Copyright Attorney’s Fees

Thursday morning the U.S. Supreme Court unanimously decided Kirtsaeng v. John Wiley & Sons, Inc., per Justice Elena Kagan, the latest salvo in a fascinating copyright saga over John Wiley’s textbook business (see Slip, 1-2, where Justice Kagan tells the story of the plaintiff’s international entrepreneurial flair). The textbook company sued Kirtsaeng for copyright infringement, for illegally distributing their textbooks overseas (Copyright Act, §§106(3), 602(a)(1)), but he said the first sale doctrine applied in his defense. The case made  its way through the courts, and several years ago, the U.S. Supreme Court agreed that the first sale doctrine applied to allow the resale of foreign-made or domestically-made books (Slip, 2).

The Copyright Act (§505) allows a court to award attorney’s fees to the winning party in a copyright case. Having won, the plaintiff Mr Kirtsaeng had racked up about $2 million of legal bills, fighting his way through the courts and winning. The Court took up his case again to resolve a lower court split over how to calculate a reasonable attorney’s fee – give substantial weight to objective reasonableness (2nd Cir), look at the totality of circumstances (4th Cir), or simply presuming the winning party got its legal bill paid (5th Cir). The Supreme Court sent the legal bill back to the trial court for review, instructing them to effectively blend the lower court approaches and “giv[e] substantial weight to the reasonableness of Wiley’s litigating position, but also taking into account all other relevant factors” (Slip, 12) and noting “courts must view all the circumstances of a case on their own terms, in light of the Copyright Act’s essential goals” (Slip, 11).

My law firmJohnson Law KC LLC, is experienced counseling individual, corporate, and nonprofit clients on entertainment law, copyright, trademark, and IP litigation issues. We work with authors, musicians, artists, photographers, bloggers, songwriters, filmmakers, and others to provide cutting edge, reliable expertise on IP. We can help you answer these questions with confidence and friendly expertise. If we can serve you with your entertainment law, copyright, or IP questions, please call (913-707-9220) or email (steve@johnsonlawkc.com) to schedule a free, convenient consultation.

(c) 2016, Stephen M. Johnson, Esq.

Art and War

The NYT and Daily Mail have this fascinating story about a family’s attempts to reclaim a Pissarro masterpiece looted by the Nazis during World War II. Like another family whose story is told in Woman in Gold, these cases hinge on a contract law claim. Here Claude Cassirer’s family accepted $13,000 in restitution for the painting after World War II. But it turns out the painting surfaced in 1951 in America and was circulated among private collectors. In 1993, the painting was one of many in a collection that a Spanish museum in Madrid bought from a prolific private collector for some $338 million. (It also raises the question of determining art’s ownership history – should a collector or museum have been suspicious if they saw “Berlin” stamped on a storage crate after the fall of the Third Reich?) So the Cassirer family sued the Spanish museum claiming the family actually owns the painting (the $13,000 being an admittedly paltry sum for an original Pissarro*). A California Court has ruled against the family, accepting the Spanish museum’s contract law claim, but importantly from a justice and equity perspective, urging the parties to “pause, reflect” and “work towards a mutually agreeable resolution” in light of Spain’s “commitment to achieve ‘fair and just solutions’ for victims of Nazi persecution” (Slip. Op. at 20).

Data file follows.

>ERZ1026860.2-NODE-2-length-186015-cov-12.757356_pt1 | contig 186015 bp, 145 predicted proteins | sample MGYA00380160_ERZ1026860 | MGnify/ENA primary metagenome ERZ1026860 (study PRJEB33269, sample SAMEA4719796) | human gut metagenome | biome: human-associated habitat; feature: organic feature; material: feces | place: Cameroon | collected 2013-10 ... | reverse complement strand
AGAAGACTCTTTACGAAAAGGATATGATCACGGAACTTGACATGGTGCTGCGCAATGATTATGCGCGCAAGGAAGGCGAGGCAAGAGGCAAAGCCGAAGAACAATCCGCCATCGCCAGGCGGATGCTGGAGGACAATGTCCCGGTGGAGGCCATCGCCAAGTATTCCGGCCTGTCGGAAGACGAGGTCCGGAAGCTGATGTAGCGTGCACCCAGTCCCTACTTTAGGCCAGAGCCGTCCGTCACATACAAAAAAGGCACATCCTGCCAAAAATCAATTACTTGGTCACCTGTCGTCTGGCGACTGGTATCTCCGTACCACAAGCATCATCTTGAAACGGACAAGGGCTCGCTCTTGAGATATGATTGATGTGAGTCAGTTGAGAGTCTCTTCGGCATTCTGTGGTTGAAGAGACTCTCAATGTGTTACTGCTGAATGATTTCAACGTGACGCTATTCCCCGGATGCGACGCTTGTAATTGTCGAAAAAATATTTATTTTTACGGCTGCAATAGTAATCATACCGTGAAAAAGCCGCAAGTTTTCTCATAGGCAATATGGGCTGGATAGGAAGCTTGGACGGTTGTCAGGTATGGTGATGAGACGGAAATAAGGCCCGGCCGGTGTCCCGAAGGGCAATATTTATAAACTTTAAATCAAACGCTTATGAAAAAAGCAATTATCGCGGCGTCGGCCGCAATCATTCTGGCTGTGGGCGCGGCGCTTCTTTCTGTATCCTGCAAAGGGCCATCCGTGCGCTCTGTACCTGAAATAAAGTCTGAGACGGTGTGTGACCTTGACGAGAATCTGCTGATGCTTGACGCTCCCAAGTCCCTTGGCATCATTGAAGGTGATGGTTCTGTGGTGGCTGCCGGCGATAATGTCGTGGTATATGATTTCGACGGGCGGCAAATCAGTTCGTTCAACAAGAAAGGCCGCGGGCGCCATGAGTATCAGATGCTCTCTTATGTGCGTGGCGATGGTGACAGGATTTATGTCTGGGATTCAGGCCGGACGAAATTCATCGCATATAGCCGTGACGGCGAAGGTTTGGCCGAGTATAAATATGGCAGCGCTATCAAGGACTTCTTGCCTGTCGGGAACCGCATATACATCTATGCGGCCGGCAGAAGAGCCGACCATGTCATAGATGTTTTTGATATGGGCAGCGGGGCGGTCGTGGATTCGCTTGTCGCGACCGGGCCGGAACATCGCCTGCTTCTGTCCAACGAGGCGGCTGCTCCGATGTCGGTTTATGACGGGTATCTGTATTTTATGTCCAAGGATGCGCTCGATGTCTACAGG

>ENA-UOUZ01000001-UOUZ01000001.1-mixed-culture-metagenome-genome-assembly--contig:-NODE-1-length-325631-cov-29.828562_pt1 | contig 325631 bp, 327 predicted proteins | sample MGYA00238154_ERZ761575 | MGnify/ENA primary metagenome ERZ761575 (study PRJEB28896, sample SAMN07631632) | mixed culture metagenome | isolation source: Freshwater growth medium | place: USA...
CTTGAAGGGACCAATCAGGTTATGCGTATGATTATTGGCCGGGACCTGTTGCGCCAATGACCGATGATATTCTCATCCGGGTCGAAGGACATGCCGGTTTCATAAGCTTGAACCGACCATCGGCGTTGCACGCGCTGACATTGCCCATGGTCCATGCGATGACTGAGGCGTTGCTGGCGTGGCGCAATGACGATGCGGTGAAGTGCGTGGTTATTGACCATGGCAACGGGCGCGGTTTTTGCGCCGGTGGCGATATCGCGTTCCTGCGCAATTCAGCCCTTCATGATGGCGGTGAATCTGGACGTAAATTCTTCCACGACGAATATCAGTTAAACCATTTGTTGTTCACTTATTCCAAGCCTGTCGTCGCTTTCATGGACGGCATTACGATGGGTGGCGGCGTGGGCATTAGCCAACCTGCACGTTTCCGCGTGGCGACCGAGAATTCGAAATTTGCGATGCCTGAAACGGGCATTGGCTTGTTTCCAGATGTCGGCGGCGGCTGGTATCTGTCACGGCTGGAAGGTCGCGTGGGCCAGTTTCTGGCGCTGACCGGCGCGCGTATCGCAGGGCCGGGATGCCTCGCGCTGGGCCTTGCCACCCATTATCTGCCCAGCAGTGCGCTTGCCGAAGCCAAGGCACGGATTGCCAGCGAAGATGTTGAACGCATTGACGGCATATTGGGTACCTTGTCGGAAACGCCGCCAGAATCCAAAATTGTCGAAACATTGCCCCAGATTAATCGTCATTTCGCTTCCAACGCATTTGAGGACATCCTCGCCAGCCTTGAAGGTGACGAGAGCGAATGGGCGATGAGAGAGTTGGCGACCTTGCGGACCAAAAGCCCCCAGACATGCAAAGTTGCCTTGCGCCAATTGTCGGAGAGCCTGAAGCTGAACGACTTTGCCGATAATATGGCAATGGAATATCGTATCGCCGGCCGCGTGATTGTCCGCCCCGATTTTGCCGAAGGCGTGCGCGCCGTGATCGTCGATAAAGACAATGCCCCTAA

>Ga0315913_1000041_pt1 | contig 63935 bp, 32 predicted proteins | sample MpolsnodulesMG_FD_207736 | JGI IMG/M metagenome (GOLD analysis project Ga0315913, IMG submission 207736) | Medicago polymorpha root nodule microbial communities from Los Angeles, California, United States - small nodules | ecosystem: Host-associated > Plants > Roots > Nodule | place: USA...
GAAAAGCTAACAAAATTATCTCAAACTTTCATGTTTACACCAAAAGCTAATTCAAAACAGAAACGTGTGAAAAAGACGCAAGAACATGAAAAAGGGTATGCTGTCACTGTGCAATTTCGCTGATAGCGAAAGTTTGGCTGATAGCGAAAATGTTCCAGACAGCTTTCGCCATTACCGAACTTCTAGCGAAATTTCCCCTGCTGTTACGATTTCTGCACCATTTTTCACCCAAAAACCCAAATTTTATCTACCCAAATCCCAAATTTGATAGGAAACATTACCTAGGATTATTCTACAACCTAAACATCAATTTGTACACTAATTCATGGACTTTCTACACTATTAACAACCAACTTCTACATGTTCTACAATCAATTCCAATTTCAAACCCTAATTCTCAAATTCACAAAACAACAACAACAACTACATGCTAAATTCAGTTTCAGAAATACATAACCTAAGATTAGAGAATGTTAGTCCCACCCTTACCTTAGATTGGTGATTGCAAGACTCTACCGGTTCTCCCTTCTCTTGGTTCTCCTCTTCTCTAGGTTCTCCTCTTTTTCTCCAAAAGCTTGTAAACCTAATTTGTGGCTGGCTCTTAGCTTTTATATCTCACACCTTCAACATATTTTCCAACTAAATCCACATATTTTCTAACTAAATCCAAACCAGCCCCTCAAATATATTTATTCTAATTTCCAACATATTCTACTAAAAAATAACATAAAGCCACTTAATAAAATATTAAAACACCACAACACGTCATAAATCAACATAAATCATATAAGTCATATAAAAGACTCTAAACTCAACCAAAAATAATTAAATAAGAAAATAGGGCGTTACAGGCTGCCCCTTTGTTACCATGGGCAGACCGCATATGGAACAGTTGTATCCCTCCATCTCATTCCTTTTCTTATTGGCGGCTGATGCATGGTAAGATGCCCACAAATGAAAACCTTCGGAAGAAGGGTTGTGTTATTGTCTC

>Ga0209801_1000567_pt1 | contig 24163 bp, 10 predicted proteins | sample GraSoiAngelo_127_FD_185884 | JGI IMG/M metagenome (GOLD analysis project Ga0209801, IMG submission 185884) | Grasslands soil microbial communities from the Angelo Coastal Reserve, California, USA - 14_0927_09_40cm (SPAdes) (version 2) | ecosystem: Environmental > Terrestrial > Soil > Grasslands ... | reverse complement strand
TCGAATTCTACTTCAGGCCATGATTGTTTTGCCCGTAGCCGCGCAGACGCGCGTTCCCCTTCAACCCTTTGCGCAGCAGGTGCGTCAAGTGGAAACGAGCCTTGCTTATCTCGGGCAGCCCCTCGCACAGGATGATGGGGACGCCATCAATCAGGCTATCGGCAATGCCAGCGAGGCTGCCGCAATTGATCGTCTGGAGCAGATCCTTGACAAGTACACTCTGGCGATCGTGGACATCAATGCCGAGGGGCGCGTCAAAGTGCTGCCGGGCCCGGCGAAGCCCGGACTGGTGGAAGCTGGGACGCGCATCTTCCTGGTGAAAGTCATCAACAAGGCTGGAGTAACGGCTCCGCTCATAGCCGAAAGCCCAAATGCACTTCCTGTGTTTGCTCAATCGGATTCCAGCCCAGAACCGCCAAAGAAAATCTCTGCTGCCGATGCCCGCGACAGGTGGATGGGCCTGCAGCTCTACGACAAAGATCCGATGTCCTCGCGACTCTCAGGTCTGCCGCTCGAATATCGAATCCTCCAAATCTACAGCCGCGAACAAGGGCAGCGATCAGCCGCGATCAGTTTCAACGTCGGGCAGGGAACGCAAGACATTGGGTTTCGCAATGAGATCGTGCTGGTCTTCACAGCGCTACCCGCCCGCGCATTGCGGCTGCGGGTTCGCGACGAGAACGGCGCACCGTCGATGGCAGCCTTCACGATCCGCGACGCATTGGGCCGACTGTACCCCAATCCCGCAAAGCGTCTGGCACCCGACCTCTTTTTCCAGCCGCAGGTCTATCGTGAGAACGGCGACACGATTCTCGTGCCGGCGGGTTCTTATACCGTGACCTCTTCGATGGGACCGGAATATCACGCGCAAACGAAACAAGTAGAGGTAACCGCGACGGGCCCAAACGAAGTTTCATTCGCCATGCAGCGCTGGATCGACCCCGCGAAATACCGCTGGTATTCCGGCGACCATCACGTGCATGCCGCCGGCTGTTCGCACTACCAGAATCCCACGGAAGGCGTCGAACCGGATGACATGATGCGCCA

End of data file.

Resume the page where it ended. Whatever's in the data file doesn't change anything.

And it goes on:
My law firmJohnson Law KC LLC, is experienced counseling individual, corporate, and nonprofit clients on copyright, entertainment law, and IP issues. My law firm will be traveling to the 2015 GMA Immerse music conference in Nashville, TN with a client and hope to see you there. @GMAimmerse We work with authors, musicians, artists, photographers, bloggers, songwriters, and others to provide cutting edge, reliable expertise on IP. We can help you answer these questions with confidence and friendly expertise. If we can serve you, your business, or nonprofit organization with your copyright and IP questions, please call (913-707-9220) or email us (steve@johnsonlawkc.com) to schedule a free, convenient consultation.

(c) 2015, Stephen M. Johnson, Esq.

*In a less emotionally charged context, IP licensing or royalty fees often miss the mark. The Tolkien Estate (heir to the literary rights to The Hobbit, the Lord of the Rings, the Simarillion, and other works by the late great J.R.R. Tolkien) has long been locked in a legal battle over royalties with the studio who made the movies. Tolkien himself self the film rights in 1969, before the filmmaking technology existed to make the Academy Award winning Lord of the Rings trilogy or the epic Hobbit trilogy, which grossed billions at the box office. As a result, the Tolkien family has seen little, if any, royalties from the movies.

Online Streaming: The Future of Music or the Death of Paid Downloads?